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College students need memes and news

Political memes and visualized content has altered the way millennials interact with social media.   |   Jason Lin/ THE CHIMES

 

The stress and exhaustion of being a college student suddenly evaporated as a slew of “dank memes” overwhelmed my Facebook feed. After having a discussion about war and politics, my best friend decided to artistically juxtapose the sadness and complexity of life with the cruel and shallow humor of political memes. In light of a polarized presidential election, memes have replaced the political cartoon as the dominant source of humor and political criticism. Millennials, especially college students, need to evaluate how visualized communication is changing our image-saturated culture.

an image-saturated culture

Humans now have the ability to access almost all the knowledge of the world from their phones, but it seems many people are using one of the greatest tools in human history to proliferate hilarious memes and emojis. Memes are a great way to alleviate the madness that is the current presidential election. On Facebook, the “Bernie Sanders Dank Meme Stash” has over 400,000 members and the much smaller but equally funny “Jill Stein Dank Meme Stash” has over 40,000 members. Everyday, social media users are bombarded with news about the latest mass shootings or political scandal. Sometimes, we all need senseless humor to lighten the mood and bond with others over a meme poking fun at Hillary or Trump. This does not mean millennials are unwilling to invest our time and energy in fighting the real political problems plaguing our country today. German Lopez writes in an article by Vox on how “different generations do all sorts of weird things that others simply won't get — just think of all your dad's terrible jokes.”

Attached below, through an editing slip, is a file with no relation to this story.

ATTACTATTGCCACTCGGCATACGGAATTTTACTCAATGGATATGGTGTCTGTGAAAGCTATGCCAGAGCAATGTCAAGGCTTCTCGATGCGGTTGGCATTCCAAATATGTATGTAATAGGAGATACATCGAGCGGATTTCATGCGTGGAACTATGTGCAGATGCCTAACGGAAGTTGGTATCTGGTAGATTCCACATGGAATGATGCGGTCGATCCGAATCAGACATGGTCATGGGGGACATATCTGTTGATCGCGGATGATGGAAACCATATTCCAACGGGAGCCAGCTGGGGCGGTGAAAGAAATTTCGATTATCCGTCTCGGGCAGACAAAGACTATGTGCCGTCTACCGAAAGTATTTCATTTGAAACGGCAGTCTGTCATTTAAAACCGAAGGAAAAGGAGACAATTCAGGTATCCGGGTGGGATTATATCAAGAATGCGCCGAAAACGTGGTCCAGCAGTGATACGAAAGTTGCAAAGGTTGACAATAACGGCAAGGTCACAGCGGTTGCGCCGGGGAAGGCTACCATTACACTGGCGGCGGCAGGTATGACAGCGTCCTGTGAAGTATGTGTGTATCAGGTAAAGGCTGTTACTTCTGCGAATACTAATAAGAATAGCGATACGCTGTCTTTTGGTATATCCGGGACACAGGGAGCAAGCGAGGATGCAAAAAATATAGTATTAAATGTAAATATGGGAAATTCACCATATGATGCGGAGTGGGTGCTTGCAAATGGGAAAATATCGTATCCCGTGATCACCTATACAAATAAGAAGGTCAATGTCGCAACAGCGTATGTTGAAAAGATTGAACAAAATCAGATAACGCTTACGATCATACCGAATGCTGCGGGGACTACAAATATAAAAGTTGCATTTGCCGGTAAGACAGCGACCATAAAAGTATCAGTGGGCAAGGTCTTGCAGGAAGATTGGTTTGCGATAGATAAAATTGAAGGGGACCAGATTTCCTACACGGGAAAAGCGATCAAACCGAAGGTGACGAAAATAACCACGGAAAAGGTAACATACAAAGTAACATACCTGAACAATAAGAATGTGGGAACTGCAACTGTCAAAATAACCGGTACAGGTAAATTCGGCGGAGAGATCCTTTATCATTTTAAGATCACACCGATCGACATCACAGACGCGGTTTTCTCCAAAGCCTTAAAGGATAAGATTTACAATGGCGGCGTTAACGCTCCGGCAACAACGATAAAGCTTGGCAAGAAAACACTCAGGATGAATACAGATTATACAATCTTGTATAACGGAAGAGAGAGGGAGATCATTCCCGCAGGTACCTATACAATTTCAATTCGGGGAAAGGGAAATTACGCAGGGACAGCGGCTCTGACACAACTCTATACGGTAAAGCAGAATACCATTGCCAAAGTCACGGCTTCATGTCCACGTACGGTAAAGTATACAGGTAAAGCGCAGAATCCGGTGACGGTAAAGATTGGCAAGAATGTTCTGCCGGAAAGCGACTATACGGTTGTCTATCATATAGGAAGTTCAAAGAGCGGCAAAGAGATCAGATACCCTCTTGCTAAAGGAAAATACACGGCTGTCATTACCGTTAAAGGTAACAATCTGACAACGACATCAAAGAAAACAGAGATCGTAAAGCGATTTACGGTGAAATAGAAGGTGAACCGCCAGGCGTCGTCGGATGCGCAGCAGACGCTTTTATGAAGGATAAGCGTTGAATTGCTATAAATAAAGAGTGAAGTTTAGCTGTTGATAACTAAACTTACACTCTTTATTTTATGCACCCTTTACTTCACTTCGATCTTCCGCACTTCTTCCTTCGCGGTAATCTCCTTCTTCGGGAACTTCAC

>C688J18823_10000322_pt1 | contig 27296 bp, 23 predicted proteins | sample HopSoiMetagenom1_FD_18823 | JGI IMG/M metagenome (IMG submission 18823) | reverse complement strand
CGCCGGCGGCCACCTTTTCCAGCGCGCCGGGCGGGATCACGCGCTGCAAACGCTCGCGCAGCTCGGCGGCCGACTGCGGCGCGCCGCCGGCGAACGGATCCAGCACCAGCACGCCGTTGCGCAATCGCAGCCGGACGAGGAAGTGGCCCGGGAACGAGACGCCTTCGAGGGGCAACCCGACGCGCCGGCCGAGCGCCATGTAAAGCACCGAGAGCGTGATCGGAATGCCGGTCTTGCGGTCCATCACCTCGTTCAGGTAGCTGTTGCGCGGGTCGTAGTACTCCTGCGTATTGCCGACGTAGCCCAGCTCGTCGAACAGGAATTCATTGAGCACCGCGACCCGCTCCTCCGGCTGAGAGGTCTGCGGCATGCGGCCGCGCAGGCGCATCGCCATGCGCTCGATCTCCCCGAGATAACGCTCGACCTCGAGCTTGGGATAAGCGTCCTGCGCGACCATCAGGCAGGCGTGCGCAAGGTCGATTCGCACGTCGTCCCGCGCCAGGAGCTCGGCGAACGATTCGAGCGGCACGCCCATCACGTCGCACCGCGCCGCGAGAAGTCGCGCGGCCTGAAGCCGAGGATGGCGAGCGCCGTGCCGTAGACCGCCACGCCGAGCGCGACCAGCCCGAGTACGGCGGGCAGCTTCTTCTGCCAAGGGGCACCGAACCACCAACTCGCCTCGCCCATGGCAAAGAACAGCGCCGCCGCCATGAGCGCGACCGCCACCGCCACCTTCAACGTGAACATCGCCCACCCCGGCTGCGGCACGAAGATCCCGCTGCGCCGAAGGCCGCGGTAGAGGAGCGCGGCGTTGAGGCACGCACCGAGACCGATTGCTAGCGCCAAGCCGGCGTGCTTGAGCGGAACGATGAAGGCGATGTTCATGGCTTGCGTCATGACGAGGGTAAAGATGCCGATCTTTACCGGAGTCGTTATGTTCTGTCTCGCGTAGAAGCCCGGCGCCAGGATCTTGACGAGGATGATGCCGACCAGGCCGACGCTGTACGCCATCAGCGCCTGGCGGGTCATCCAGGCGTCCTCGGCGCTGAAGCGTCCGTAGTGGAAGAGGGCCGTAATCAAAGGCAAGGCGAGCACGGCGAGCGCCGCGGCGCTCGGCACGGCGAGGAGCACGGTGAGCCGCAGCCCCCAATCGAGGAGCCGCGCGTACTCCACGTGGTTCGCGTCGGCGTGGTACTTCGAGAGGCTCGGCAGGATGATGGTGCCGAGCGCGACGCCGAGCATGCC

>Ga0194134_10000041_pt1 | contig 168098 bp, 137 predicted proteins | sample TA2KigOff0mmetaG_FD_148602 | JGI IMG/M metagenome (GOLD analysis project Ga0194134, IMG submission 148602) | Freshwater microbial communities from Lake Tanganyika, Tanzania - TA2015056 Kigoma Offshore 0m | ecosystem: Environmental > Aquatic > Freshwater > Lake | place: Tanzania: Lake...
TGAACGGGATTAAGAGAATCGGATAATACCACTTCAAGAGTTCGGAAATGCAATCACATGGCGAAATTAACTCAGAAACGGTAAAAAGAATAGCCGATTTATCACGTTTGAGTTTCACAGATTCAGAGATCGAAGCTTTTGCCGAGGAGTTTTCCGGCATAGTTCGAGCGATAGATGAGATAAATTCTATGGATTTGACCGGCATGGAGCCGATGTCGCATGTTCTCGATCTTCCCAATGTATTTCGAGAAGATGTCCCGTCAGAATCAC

Millennials are living in an image-saturated culture in which visualized content is beginning to gain significance in the public square. One might argue the Internet has become our generation’s “bread and circuses” — a form of entertainment distracting the masses from the real problems afflicting our political and social sphere. Facebook is now the prime marketplace for social media users to express their opinions and yes, to create and share the latest meme.

Harambe or Dat Boi

Facebook has become a digital jambalaya of political opinions and individual expression. While college students are sharing the latest memes about Harambe or Dat Boi, Facebook users in other parts of the world are suffering from censorship. According to the Associated Press, Facebook and the Israeli government have recently collaborated to “determine how to tackle incitement on the social media network.” The Israeli government and the social media company are censoring “Arabs, Muslims, and Palestinians who oppose Israeli occupation” according to an article by The Intercept.

Another article by The New York Times Magazine shows how Facebook has “centralized online news consumption in an unprecedented way.” According to a study by Pew Research, over 62 percent of social media users get their news from social media and an estimated 66 percent of Facebook users receive their news from the site. The Silicon Valley-based social network company uses complex algorithms and sophisticated tools to control what you see — including political news. From your run-of-the-mill meme to your article about the latest political news, millennials need new ways to share online content.

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